When attempting to accomplish anything of value, one must form and cultivate an indelible vision that can survive the jolts and shocks of transitory crises. Nothing of any import can be concluded in a fortnight. Once plans have been drafted and a course of action decided, let events take their course. Tinkering, tweaking, or tampering with sound designs guarantees failure. There is wisdom in leaving matters alone. As Virgil says,
Many things advance better in the chill of night
Or when at first light, the morning star sprinkles the land with dew.
This obsession to re-examine and re-evaluate everything leads us to abandon the field before the crops have even had a chance to ripen. Patience is a virtue forever praised but feebly practiced. Knowing when to take action is critical; but knowing when to take no action is also critical. In time, that which is good and precious will return to us. The rhetorician Libanius relates an amusing tale in this regard in his Autobiography (148—150).
Libanius says that he possessed a copy of Thucydides’s history that meant a great deal to him. It was a very portable copy. Its writing was fine and delicate. Carrying it around was to him more pleasure than burden. “Never again could I derive such pleasure,” he tells us, “from reading it in another copy.” Bibliophiles will understand exactly what Libanius means: some books are just a joy to hold and read. But the old rhetorician made some mistakes in how he handled himself. He was very loud in his praise of his book, and this attracted the attention of thieves. Good copies of famous texts were not as cheap then as they are now; before mass printing, everything was copied laboriously by hand. Eventually his precious book was stolen.
Libanius had to give up the search for the book, and realized he could do little more than grieve at its loss. He lost his appetite to read Thucydides; the experience was not quite the same when reading him on a different papyrus. He resigned himself to the situation and moved on with his life. In time, however, Fortune provided him a solution. Earlier he had written letters to his friends describing his cherished copy of Thucydides, and how he had lost it. Since the volume was distinctive in shape, size, and appearance, the description had resonated with friends.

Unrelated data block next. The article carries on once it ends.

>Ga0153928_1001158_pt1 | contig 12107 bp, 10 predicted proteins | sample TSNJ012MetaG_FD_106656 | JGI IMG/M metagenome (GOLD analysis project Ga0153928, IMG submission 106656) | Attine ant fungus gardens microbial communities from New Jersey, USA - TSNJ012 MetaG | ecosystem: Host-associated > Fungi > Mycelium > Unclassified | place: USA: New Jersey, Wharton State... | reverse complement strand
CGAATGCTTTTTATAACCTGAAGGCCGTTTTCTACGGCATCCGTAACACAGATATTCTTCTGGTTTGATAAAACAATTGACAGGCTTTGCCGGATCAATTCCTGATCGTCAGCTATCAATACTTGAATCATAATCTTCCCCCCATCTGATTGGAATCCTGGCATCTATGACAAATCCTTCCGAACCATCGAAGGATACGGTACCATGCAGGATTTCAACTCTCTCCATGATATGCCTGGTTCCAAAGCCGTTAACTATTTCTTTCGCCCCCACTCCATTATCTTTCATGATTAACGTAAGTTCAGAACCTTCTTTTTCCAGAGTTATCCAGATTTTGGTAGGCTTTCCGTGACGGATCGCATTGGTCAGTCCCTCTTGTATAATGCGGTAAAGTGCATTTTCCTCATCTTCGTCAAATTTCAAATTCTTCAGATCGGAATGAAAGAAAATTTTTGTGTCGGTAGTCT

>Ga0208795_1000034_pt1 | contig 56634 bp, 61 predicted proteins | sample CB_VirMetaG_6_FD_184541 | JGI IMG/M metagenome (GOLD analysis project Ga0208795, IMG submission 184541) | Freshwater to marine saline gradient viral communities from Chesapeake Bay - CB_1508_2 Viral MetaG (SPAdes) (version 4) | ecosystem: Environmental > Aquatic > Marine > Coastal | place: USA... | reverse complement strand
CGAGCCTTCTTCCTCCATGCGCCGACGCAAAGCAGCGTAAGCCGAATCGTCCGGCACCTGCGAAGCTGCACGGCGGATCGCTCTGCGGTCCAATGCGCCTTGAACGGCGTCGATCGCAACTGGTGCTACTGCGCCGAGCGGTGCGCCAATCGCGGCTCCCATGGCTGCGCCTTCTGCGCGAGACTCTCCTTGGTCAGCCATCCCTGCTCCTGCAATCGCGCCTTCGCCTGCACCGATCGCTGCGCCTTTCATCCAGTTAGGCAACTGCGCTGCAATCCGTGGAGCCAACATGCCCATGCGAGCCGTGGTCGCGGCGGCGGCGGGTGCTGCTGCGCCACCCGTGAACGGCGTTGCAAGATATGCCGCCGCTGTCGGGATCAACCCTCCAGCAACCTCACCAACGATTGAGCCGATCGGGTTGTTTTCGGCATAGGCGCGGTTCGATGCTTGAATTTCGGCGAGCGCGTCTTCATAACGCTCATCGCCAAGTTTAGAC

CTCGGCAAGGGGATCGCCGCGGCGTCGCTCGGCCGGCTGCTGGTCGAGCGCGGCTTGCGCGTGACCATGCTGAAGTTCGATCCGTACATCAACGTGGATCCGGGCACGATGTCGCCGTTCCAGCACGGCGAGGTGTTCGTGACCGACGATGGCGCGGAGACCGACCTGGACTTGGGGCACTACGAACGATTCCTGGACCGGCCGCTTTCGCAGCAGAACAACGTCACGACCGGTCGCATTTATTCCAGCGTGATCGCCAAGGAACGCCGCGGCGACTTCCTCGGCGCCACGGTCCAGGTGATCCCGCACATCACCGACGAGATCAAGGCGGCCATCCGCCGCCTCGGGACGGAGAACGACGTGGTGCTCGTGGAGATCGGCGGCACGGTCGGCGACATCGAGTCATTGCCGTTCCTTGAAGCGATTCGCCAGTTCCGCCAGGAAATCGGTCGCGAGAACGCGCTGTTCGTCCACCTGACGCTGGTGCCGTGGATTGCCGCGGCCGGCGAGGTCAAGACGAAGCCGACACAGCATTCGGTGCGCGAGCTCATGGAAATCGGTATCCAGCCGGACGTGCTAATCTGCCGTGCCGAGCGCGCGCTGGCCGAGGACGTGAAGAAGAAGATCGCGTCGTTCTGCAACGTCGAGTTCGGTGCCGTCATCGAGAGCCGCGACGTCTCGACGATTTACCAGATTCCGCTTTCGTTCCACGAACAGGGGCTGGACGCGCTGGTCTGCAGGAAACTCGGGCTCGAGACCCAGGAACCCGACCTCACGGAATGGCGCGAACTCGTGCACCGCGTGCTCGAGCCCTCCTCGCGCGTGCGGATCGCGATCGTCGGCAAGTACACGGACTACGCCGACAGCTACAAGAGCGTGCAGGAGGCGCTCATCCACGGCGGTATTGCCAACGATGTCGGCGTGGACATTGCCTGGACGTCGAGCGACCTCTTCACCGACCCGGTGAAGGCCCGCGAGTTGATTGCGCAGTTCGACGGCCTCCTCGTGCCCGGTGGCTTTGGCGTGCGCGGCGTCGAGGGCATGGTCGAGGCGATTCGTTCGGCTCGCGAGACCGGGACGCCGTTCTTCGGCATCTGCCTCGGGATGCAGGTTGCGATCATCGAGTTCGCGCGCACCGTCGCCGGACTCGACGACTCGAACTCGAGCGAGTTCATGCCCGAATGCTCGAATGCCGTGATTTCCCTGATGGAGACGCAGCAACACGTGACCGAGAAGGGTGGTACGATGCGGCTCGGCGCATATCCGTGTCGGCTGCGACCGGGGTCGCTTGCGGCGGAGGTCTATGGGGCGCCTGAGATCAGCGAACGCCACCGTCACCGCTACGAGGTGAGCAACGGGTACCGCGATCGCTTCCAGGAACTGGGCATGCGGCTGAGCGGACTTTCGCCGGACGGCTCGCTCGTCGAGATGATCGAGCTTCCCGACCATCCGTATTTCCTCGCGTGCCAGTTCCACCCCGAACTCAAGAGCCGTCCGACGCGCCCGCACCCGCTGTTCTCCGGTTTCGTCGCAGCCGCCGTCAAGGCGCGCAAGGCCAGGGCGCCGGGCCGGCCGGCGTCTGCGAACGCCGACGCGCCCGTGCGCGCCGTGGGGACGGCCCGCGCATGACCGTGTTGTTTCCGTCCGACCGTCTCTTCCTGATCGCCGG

Without Libanius’s even intending it, word circulated about his stolen book. Eventually, a student who had inadvertently bought the stolen book stepped forward and disclosed this fact to Libanius. He was reunited with his volume. “So I took it,” he says, “and welcomed it like a long-lost child unexpectedly restored. I went off rejoicing, and both then and now I owe my thanks to Fortune. Let him who likes laugh at me for making a mountain out of a mole hill.”
We rejoice with him, and reflect on the mysterious workings of Fortune, who rewards those patient enough to allow her to perform her work without constantly re-examining her every gesture and footprint.
Read more on issues related to character and decision in the acclaimed translation of Cicero’s On Duties: